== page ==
One of the true delights in the garden is surprising my better half with flowers out of the garden. There’s something quite lovely as the smile grows across her face as she discovers I’ve brought her something new and different, or fragrant or in her favorite color or just overwhelmingly bountiful.
As I write this:
I’m already planning on the bouquet that will greet her tonight when she comes home. There are some wonderful blue bachelor buttons out in the cutting garden and the white iris are in full bloom. Hmm – fragrant whites set off by scads of blue– that should get me some “points.”
There are a few tips that gardeners should follow when collecting flowers in the garden.If you do these things, you’re almost guaranteed to get a great bouquet. Anything else you get is up to you.
Cut the flowers in the garden and immediately take them into the house for “conditioning”
Condition the flowers by cutting the stems on a diagonal cut under water.
So, you cut them in the garden and take them to the kitchen sink where you make your conditioning, underwater cut. Cutting them underwater stops air from getting to the stem and stopping the flow of water up to the bloom.
Cutting on a diagonal increases the surface area from which the flowers can take a drink and absorb water up into the stem.Once you have made the cut under water, immediately move the stem to the water-filled vase.Do not allow the cut end to dry out for even a second.
Remove All Underwater Foliage (only the stems there)
Remove all foliage that will be underwater. Any foliage that is underwater will tend to rot and when this happens, the bacteria get established in the water and reduce the bloom time of the hard-earned bouquet.
What About Floral Preservative
Floral preservative is good stuff for flowers. It contains anti-bacterial water conditioners along with flower food and acidifying agents. If you have it, use it. If you don’t have it – plan on changing the water daily (at the least every second to third day) to reduce the bacterial counts. When you change the water, do snip a short bit off the end of each stem underwater again – this will really extend the life of the cut flower.
There’s a ton of “information” online with hundreds of recipes to preserve your cut flowers. Frankly, if you change the water daily, you’ll have a good a performance as if you used a witches brew of soft drinks, aspirin, and a hundred different things.
Design It A Bit Beforehand
If you can manage it, decide where you’re going to put your creation before you cut the flowers. Also, figure out the vase you’re going to use. This makes things somewhat easier – if you have a tall thin vase, you can’t overload it with really tall masses of flowers or the darn thing will tip over and you’ll have to clean up the water.
Been there, done that. Having said that, I rarely manage to plan this far ahead. A word to the wise is rarely good enough when it comes to cut flowers. I note that old jam jars and peanut butter jars work well but the yogurt containers are too light and wide-mouthed to hold up a good bouquet.
If you have to cut one of those really tall arrangements, don’t insist on placing it on the dining room table during dinner. Nobody can see through it. The old rule of thumb was that one-third of the height should be the vase and two thirds the flowers.I’m reliably told that designers ignore this rule now but our grandmothers would never have.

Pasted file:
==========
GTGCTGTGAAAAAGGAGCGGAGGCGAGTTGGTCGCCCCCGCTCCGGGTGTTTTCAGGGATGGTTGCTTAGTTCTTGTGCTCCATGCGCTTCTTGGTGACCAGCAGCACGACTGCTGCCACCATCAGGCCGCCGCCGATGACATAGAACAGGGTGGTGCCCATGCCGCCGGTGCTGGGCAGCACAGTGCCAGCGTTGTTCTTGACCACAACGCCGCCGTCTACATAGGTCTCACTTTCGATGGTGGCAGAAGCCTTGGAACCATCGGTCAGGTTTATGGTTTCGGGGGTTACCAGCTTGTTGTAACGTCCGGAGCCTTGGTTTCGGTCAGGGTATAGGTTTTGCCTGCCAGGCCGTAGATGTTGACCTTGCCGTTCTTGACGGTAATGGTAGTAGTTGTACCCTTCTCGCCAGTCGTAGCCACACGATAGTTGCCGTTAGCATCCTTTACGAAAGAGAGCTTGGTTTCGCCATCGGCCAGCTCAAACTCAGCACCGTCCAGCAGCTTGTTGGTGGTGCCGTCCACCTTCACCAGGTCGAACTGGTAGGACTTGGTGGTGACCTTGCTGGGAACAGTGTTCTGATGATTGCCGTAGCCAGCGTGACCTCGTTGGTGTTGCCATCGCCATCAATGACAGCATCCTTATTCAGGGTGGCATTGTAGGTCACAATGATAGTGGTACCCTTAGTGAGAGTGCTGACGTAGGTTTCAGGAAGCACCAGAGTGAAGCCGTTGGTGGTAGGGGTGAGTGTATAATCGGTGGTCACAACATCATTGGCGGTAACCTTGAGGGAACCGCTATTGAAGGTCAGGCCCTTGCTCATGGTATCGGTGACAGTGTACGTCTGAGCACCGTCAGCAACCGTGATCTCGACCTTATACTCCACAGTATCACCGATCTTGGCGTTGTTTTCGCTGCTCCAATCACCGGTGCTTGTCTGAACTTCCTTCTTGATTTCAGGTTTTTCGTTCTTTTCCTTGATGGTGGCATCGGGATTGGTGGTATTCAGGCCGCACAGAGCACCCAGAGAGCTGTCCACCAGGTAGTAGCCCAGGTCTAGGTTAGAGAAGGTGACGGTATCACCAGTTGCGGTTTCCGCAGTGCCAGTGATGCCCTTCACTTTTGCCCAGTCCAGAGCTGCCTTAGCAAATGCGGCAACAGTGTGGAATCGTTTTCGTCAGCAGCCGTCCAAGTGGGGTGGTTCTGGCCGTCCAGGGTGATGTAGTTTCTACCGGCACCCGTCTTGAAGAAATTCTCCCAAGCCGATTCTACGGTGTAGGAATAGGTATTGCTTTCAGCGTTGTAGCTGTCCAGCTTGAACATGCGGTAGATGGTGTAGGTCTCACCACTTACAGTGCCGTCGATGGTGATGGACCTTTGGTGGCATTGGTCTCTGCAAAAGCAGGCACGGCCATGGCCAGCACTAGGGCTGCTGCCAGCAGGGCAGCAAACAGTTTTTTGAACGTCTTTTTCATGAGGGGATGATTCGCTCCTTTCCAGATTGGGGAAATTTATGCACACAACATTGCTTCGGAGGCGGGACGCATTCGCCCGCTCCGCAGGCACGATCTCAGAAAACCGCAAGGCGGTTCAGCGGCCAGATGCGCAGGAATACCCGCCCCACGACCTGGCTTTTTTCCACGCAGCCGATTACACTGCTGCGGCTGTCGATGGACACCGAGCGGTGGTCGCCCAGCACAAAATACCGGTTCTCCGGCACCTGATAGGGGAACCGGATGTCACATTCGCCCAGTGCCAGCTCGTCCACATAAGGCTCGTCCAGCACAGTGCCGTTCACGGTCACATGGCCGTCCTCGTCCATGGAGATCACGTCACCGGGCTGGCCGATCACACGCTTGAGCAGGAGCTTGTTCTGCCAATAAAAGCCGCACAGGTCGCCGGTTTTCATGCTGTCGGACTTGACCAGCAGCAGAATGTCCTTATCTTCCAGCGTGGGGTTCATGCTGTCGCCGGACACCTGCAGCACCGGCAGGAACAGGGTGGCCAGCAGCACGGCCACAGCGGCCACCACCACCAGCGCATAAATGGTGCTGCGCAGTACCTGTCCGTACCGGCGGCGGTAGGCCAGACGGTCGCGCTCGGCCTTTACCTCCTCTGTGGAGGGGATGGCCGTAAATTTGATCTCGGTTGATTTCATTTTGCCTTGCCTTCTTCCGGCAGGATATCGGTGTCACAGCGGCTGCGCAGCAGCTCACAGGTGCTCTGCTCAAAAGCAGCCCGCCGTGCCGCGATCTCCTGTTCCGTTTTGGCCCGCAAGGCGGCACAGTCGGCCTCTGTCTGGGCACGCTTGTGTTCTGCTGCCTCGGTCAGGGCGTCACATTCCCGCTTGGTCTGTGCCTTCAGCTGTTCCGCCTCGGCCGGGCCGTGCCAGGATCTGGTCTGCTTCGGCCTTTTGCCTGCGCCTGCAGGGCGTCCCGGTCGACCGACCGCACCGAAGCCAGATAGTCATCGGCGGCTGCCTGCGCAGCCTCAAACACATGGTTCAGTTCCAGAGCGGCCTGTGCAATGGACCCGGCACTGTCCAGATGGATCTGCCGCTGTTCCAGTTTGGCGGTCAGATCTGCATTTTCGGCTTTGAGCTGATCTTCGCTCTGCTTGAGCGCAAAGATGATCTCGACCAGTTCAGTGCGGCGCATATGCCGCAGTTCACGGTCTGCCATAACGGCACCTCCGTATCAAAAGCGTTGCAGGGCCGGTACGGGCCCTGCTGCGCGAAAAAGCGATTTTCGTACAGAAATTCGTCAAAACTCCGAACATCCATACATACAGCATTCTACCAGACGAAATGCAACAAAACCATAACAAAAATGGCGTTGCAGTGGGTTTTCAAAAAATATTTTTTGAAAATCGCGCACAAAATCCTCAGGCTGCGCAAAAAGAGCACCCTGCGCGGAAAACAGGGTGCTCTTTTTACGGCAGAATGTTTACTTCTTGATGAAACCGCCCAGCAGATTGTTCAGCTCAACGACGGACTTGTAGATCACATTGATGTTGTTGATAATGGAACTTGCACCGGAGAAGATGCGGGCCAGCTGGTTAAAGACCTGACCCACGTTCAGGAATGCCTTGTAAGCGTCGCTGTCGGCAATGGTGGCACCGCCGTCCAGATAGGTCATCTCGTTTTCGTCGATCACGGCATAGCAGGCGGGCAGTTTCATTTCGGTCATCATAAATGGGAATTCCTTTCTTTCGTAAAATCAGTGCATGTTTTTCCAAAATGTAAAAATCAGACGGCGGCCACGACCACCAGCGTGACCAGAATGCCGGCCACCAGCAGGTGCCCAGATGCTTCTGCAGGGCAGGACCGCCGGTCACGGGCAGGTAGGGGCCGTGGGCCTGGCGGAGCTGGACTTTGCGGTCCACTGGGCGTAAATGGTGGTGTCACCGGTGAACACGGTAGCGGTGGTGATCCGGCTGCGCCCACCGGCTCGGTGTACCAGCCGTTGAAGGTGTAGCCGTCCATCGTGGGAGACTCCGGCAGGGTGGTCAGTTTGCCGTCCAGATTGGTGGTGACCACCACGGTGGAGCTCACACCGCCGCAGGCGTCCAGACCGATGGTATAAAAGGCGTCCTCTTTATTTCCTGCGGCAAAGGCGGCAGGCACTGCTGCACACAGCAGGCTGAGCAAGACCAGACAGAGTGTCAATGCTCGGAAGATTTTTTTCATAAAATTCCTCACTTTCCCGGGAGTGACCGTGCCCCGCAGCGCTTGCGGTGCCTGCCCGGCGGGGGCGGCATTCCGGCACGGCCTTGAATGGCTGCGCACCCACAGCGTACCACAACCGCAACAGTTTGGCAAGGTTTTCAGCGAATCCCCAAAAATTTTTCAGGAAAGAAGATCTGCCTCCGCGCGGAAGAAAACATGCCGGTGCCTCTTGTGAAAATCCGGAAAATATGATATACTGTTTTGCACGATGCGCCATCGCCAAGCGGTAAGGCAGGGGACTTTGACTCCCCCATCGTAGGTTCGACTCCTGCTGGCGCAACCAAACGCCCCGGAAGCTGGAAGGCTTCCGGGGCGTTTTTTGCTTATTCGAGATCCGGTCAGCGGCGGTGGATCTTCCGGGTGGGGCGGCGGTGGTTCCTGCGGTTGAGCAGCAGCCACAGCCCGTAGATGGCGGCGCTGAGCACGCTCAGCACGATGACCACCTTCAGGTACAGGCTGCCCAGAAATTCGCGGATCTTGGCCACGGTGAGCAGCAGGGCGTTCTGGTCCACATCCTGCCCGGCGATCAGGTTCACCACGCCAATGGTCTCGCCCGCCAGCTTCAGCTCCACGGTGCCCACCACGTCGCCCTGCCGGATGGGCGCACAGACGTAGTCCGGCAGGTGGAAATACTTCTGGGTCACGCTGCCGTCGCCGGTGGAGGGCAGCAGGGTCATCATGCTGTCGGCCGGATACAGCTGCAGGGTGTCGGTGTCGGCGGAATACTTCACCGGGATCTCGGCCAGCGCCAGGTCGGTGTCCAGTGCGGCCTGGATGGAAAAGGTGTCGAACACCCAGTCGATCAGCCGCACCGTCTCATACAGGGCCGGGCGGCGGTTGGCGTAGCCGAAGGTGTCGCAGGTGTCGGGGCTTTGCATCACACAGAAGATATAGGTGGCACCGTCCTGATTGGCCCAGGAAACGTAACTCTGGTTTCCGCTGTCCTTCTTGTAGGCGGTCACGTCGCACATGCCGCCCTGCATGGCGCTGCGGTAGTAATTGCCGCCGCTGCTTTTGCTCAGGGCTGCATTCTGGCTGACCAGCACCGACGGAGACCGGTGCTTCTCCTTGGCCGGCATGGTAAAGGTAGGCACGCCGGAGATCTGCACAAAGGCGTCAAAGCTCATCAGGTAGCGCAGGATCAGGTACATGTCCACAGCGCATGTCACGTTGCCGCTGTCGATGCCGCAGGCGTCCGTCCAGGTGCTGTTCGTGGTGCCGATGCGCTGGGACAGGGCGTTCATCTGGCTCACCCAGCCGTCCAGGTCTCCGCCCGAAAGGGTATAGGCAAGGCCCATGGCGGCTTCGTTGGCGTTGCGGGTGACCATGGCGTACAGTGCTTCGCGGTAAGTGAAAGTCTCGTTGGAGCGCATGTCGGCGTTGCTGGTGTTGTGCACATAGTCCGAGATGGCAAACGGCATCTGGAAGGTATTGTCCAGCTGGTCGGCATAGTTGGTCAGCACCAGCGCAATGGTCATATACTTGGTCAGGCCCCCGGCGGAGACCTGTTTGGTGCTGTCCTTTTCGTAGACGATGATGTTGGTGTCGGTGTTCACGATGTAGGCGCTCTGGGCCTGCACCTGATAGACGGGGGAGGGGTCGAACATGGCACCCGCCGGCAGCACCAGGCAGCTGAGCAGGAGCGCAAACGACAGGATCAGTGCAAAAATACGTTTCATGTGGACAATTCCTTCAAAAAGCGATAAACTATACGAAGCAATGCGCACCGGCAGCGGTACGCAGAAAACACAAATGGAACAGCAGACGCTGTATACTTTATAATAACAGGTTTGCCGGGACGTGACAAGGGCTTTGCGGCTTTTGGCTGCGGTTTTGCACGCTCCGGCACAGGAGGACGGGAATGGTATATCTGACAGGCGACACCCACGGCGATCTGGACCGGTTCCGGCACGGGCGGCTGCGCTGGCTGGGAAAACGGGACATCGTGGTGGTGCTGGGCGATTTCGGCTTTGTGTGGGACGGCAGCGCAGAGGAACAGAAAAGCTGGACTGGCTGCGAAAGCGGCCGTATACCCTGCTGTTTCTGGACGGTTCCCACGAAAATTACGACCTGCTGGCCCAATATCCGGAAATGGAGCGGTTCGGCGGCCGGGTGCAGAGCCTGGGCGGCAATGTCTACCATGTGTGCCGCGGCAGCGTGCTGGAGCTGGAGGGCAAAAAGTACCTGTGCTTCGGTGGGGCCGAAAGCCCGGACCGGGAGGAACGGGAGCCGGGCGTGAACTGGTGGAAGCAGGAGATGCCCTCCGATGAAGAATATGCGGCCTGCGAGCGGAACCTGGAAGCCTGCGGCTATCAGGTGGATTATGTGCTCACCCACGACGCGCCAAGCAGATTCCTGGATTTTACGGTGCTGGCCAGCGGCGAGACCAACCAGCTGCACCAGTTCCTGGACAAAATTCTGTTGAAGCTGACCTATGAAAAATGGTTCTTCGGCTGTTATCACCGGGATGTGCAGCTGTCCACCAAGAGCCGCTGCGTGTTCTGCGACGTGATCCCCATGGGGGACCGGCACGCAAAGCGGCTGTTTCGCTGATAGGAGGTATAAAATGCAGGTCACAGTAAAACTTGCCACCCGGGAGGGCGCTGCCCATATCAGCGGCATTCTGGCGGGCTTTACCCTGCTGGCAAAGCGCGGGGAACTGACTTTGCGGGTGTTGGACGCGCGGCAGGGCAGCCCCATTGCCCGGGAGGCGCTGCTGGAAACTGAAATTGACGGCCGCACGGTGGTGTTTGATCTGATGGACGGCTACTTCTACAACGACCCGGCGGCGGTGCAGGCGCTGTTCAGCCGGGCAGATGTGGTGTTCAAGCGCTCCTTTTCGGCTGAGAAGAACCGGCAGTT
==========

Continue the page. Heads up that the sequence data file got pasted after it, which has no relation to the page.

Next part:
You choose – modern designers or your grandmother.
Get The Vase The Right Size
One tip I will suggest you follow is to make sure the vase is the appropriate size for the flower.For example, if you try to force a single gladiola bloom into one of those tall, thin rose-bud vase thingies, you’ll find you have to water the darn glad every hour on the hour or it will wilt.
Ensure your vase contains enough water for at least 24 hours.
The corollary to this is not to squeeze so many flowers into a vase that there is no air space between the stems.This squeezing also supports bacterial growth and shortens flower life.
Now I know that every reader is a designer at heart and doesn’t need to get instructions from me. However, for those non-designers reading this column, let me make a few suggestions.
- If you have a tall flower such as a delphinium, snapdragon or gladiola, use a tall vase.
- The lines of the flowers should be extended by the long lines of the vase. Short, dumpy vases make the tall flowers look out of proportion.
- On the other hand, if you have a wild bunch of varied height flowers, use one of the shorter vases with a bulbous bottom or heavier bottom to allow flowers to appear wider and full in the arrangement.
Having said all that, the flowers and the thought are the thing here. I’ve never had a complaint when I bring in cut flowers no matter if I use an old mason jar to hold them.
Places To Avoid Putting Cut Flowers
The last thing I’ll leave you with is that where you place the flowers does shorten or extend their life-span.
Avoid drafty, too-warm places or next to the air-conditioning inlet or the top of appliances such as televisions. Any place that has heat or sucks moisture out of the bloom is to be avoided.
After all, you went to all the trouble to cut them, design them and vase them; you had better make their effect last as long as you can.